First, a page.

Banks and financial institutions continue to improve the customer experience with technology-powered innovation. However these improvements come with major concerns and threats of cyber-security. Internet-based and mobile-banking services have presented new opportunities for cyber criminals to infiltrate and gain access. Phishing, sophisticated malware and other fraudulent activities require new security measures.

Traditional security measures such as next-generation firewalls and other reactive strategies cannot combat these new breeds of attack. Solutions that enable institutions to adjust their security controls to keep pace with the ever-changing and evolving threats are required. Focus is now on the protection of the application, the enforcement of encryption with secure back-up protocols, and the protection of user identity.

Malware is one of the preferred forms of cyber-attack. Verizon’s Data Breach Investigation Report 2011 reveals that there are five malware events every second in the world. An integrated approach of complementary security technologies provides the best protection of data including customer identities and transactions. Data protection is the best prevention.

Approximately 120 million new types of malware are identified each month[1]. The rise in popularity of mobile banking has attracted the attention of cyber-criminals and mobile malware is on the increase. Mobile malwares break into a mobile device through a social engineering campaign using text messages. Once it has wormed its way into a device, it looks for apps from financial institutions.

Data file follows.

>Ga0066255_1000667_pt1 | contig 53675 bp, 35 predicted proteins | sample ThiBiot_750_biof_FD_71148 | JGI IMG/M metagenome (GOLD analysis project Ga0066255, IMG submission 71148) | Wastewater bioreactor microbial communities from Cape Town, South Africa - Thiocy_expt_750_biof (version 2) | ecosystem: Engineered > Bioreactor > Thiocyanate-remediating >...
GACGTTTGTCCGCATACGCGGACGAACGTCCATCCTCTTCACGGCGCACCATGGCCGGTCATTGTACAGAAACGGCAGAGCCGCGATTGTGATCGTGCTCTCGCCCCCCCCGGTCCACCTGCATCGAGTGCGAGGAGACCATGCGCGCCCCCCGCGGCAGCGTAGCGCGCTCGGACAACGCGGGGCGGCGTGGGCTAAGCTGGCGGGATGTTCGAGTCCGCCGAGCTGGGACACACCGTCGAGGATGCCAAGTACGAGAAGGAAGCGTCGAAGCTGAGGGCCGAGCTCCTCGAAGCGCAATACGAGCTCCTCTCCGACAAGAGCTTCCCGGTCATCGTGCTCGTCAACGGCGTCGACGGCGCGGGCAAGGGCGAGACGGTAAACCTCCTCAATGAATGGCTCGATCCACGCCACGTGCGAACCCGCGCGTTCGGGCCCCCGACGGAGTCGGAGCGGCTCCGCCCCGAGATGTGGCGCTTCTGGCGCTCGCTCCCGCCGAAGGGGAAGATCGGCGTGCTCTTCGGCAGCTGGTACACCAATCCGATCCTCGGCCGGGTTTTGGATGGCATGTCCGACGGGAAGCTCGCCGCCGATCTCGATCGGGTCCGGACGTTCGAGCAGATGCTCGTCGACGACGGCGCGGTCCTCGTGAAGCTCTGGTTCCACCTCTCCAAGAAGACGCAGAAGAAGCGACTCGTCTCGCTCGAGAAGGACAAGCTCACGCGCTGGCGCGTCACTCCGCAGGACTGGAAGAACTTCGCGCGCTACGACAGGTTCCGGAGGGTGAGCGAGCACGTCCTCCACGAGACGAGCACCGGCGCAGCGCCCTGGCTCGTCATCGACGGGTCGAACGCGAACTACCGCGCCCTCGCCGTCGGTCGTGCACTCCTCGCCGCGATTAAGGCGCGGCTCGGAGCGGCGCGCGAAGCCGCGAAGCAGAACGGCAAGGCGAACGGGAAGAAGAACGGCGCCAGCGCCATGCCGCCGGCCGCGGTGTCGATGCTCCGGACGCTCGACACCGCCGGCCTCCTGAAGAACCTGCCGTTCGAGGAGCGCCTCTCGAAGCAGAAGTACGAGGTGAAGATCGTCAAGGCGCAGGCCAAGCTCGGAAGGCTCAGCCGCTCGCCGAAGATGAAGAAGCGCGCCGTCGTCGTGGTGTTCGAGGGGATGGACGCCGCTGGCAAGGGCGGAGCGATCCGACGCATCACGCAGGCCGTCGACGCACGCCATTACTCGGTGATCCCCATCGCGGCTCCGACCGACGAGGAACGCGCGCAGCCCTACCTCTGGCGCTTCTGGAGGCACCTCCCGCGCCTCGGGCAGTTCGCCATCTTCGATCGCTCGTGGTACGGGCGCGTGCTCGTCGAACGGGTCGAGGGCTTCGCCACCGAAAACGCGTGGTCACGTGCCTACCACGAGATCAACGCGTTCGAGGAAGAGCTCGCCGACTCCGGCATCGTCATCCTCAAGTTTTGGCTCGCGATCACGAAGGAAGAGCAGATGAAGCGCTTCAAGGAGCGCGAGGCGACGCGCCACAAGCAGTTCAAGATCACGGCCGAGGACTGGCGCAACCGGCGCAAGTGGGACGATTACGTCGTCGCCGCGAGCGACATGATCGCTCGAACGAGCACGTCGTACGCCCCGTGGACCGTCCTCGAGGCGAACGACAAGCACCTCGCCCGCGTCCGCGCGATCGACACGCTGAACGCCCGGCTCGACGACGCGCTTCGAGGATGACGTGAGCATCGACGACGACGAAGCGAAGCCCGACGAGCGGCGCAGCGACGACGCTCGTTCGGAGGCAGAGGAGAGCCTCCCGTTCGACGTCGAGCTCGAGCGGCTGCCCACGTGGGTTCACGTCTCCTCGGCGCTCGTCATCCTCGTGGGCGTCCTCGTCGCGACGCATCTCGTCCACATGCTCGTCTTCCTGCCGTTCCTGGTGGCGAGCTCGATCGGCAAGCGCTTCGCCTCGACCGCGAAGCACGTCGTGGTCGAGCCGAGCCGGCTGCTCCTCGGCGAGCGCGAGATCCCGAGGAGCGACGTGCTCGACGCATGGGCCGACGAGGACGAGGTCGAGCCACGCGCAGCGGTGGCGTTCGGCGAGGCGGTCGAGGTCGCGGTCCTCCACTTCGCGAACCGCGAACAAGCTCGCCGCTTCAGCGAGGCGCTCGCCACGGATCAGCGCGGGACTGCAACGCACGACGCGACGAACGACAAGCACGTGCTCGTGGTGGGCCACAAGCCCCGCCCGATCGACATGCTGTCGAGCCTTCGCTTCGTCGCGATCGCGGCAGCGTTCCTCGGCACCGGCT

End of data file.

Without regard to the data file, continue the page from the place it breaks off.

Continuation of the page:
Financial institutions and banks are combating this with the uptake of mobile wallet technology that creates a digital version of a traditional wallet. Education and training programs to increase customer awareness of security risks are also helping to mitigate today’s threats.

More than 50% of cyberattacks are against financial institutions[2]. The risk of breaching compliance standards in the protection of customer information is a real threat. A security breach compromises reputation, potentially resulting in loss of share value and market confidence, and ultimately bottom line profit. Competitive edge can be jeopardised by loss of financial and intellectual property. System inoperability caused by a breach can result in the inability to execute trades and access information. To combat all these risks, the Finance sector is taking a vigilant and vigorous approach to cyber-security.

[1]Webroot 2015, SMB Threat Report

[2] Webroot 2015, SMB Threat Report


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